The assumption is always that the rich person buys a Porsche or Jag and ends up paying more taxes, but what if they don't buy anything? Or have their company buy it?

Ardvark said...

The money that the "millionare" (sic) has in the bank has, more than likely already been taxed, so to suggest otherwise is not accurate.

It sounds like you are proposing that personal savings sitting in the bank should be taxed? Another winning tax solution if I ever heard one.

Everyone 'consumes', everyone. The thousands who pay no income taxes what so ever get nailed with the GST, children, those on disability, pensioners,and anyone else you can think of. To suggest that the rich do not buy anything is silly and I am not sure you understand how companies are allowed to legally write off the GST as your Jag example suggests.

DeeDee said...

Another winning tax solution if I ever heard one.
Didn't mean to to get you upset ardvark(sic), and I guess I didn't explain myself very well.

According to economists the GST is a good tax and payroll taxes are bad taxes. And maximizing the good taxes while minimizing the bad taxes is the best possible thing to do.

So their logic is that it would be ok to increase the GST to such a level that payroll taxes are no longer required.

Hence, the Millionare (sic) would be allowed to earn his income and stick it in the bank and not pay one cent of tax.

Someone "could", emphasis on could, leave the vast majority of their income in the bank and withdrawing only the bare minimum of funds necessary to live and end up paying very little GST, and overall, very little taxes.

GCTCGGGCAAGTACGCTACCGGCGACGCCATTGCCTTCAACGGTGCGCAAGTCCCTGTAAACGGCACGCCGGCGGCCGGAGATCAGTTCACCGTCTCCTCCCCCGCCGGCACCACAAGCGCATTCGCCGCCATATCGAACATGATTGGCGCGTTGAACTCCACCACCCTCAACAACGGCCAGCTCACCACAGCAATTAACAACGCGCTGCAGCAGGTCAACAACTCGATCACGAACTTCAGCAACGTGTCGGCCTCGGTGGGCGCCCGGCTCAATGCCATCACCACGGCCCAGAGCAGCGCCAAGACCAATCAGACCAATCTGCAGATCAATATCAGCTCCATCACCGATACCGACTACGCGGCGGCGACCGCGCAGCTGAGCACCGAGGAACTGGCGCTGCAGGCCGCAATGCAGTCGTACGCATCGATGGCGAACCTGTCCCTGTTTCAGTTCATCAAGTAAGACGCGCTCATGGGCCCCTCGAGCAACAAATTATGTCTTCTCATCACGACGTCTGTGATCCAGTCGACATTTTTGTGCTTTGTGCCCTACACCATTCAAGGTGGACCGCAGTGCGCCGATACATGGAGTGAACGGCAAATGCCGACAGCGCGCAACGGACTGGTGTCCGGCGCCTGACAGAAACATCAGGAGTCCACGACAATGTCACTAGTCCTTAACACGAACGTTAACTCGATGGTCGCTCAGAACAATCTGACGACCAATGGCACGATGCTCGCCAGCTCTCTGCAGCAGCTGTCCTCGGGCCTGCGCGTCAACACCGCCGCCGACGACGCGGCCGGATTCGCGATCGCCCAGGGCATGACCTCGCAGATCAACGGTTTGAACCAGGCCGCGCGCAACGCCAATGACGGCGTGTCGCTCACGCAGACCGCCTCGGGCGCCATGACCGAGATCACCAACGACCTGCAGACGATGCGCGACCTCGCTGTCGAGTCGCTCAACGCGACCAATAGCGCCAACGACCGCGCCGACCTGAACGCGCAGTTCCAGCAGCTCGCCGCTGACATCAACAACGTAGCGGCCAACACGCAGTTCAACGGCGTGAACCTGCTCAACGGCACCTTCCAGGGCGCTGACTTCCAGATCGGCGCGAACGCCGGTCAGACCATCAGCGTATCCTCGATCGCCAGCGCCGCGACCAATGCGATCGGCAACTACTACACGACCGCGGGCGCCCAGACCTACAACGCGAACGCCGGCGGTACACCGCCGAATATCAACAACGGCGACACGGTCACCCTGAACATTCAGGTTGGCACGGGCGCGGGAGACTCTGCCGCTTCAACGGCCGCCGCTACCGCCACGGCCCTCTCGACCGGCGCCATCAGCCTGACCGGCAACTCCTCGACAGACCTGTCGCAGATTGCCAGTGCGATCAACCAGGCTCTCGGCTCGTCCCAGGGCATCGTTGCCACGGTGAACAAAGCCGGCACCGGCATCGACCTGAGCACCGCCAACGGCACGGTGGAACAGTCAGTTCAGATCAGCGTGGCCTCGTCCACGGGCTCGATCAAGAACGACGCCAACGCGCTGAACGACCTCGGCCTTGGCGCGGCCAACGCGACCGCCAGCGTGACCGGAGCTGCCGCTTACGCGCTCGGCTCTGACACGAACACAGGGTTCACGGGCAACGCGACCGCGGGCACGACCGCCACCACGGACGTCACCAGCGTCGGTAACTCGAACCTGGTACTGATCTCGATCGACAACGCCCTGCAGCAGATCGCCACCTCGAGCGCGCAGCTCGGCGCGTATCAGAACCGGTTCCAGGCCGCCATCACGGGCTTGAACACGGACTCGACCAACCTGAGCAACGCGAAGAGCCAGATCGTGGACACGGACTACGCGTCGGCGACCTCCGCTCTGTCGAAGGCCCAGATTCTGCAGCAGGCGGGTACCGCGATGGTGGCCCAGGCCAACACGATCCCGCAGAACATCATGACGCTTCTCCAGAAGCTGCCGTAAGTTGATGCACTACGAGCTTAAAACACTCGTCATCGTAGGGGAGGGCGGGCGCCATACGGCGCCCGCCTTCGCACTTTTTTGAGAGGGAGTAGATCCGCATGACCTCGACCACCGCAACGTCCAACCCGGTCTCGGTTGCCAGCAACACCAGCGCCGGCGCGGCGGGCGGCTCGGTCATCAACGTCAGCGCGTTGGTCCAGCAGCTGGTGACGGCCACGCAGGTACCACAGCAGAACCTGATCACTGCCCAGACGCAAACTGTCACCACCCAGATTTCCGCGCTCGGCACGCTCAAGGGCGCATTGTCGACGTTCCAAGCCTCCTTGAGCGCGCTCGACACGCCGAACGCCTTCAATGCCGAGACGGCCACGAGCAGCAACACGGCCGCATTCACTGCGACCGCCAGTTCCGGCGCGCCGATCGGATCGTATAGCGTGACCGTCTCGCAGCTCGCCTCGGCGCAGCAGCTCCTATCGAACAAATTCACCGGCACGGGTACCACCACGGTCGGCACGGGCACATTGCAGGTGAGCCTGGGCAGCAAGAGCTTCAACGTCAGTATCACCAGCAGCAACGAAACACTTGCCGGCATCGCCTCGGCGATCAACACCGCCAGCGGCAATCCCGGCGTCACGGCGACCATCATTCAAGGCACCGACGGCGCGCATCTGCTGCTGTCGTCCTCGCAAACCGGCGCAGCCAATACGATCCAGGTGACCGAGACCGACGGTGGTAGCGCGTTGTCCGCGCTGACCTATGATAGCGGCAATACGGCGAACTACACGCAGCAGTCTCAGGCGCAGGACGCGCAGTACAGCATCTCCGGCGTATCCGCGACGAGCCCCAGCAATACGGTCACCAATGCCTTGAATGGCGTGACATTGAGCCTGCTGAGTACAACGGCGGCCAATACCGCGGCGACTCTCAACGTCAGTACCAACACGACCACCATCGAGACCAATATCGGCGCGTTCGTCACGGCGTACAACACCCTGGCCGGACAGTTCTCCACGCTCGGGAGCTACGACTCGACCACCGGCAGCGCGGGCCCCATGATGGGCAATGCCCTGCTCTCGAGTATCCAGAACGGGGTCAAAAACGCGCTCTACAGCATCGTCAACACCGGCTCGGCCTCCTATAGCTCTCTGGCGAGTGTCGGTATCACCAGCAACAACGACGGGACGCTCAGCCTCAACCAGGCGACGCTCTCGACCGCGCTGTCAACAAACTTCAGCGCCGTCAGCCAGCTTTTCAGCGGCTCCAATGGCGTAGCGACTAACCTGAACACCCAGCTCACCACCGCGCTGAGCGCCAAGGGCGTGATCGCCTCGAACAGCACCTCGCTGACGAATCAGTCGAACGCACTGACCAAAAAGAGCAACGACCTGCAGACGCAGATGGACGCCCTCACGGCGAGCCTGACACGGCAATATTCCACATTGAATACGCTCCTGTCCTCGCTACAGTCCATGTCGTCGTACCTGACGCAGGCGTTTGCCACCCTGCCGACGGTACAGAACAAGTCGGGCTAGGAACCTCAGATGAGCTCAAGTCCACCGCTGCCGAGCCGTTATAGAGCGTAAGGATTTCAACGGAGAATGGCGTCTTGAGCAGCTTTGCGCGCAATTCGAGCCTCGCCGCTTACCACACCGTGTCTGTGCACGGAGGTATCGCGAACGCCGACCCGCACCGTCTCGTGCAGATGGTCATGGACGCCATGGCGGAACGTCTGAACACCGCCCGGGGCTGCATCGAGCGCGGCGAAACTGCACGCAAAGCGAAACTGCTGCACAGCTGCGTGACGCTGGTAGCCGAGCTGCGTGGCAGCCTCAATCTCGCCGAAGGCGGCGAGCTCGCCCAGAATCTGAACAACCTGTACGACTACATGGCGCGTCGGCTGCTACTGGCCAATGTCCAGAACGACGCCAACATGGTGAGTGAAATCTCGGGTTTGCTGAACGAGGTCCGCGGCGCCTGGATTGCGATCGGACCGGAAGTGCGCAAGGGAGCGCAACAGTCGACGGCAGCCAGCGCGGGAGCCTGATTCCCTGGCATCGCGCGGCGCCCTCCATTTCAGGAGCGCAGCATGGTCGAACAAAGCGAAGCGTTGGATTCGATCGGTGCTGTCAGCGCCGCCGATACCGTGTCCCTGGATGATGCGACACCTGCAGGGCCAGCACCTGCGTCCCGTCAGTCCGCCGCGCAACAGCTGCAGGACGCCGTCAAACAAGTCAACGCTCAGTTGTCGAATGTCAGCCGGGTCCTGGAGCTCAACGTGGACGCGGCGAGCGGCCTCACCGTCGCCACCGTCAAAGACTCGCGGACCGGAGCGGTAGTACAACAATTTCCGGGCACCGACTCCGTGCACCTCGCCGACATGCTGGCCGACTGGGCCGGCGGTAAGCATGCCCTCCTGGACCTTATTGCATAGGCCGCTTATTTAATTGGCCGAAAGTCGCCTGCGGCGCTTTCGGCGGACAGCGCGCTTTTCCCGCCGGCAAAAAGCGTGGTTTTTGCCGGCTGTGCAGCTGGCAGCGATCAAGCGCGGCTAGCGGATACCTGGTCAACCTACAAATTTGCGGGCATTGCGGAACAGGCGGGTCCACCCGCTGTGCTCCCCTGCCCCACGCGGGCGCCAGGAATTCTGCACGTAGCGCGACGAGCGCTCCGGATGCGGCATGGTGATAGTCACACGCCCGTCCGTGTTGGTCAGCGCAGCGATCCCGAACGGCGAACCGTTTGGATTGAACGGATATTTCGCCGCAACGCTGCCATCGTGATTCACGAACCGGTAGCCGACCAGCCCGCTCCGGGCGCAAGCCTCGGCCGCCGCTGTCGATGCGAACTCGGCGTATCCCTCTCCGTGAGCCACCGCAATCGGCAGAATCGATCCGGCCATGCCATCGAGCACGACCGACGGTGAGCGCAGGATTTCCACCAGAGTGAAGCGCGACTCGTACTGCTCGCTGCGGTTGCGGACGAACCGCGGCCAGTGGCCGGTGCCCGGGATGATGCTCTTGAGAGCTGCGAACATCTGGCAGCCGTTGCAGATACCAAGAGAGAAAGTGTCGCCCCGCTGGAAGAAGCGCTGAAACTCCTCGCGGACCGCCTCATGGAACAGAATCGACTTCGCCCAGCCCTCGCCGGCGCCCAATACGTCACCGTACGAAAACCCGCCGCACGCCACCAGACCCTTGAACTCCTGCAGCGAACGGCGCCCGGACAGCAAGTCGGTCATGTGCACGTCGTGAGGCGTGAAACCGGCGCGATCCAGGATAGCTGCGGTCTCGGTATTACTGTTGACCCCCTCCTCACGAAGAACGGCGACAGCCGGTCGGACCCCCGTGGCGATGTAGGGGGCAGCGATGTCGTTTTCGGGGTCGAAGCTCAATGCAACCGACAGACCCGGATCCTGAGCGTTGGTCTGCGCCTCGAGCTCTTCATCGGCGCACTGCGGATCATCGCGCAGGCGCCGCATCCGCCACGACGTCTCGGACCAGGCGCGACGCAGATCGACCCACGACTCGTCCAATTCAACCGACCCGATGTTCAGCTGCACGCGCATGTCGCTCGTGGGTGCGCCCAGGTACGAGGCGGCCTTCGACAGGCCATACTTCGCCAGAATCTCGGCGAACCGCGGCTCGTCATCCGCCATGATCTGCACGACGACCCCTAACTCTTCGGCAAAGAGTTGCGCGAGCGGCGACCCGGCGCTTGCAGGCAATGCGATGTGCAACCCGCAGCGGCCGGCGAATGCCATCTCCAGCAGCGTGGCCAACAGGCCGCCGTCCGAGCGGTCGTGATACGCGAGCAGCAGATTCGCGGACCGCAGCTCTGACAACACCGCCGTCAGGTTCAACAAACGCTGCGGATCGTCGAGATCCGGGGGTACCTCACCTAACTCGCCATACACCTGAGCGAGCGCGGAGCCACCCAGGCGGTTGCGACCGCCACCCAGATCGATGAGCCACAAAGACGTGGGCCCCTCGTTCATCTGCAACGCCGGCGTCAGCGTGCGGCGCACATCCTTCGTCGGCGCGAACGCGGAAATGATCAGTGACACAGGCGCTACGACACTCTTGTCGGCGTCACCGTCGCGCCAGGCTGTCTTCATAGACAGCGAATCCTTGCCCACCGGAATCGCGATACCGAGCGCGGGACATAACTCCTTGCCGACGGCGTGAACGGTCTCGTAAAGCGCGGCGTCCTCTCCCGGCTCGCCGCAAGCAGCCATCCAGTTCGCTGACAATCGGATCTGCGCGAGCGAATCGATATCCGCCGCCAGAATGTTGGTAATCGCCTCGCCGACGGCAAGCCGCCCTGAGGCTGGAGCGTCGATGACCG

They could even get creative with loopholes and have a person from one of the groups that you mentioned buy their purchases for them and end up paying nothing for GST.

Companies are separate legal entities and can certainly own property and vehicles. Ever see a service van? Ever see a companies office in a house?

And I am not suggesting that the rich don't buy anything, but I am suggesting that the rich can choose to save as much of their money as they choose and buy as little as they choose.

Changing the percentage of GST alters the balance between the two extremes (All consumption tax, or no consumption tax, or somewhere in between).

But my whole point (without being nitpicky about spelling or questioning your understanding of corporate tax law ) is that consumption taxes enable people to not pay taxes by not consuming things.

Drive a 20 year old car and live in a 20 year old house and live off the bare essentials (that are mainly GST free) and you pay little if any taxes.

Hardly "perfect".

Right Hand Man said...

Actually he's been fighting extradition for 8 years.

As for the "letter". You're right when you say that he doesn't read every piece of letter. Especially those from an accused criminal facing deportation.

Why would the Prime Minister call an inquiry from an unsubstantiated allegation from someone in that situation. Things changed when he made the same allegations in the legal documents that were just filed in Ontario.

Ardvark said...

Been very busy so sorry about the late response.

deedee, I have also heard something like that suggested; Raise the GST to 30% and have no income tax. I don't know if it was intended or not, but your example shows just why the GST cut is a good move for the poor. The rich can avoid the tax while those poor enough not paying any tax now would be paying 30% more for everything. Not fair at all.

So how can the NDP and the Liberals say that the GST only helps the rich and not the poor?


RHM, does that mean that those scented letters that are sent to the PM from female correction facilities all over the country are not seen by him?

The ladies will be crushed to hear this.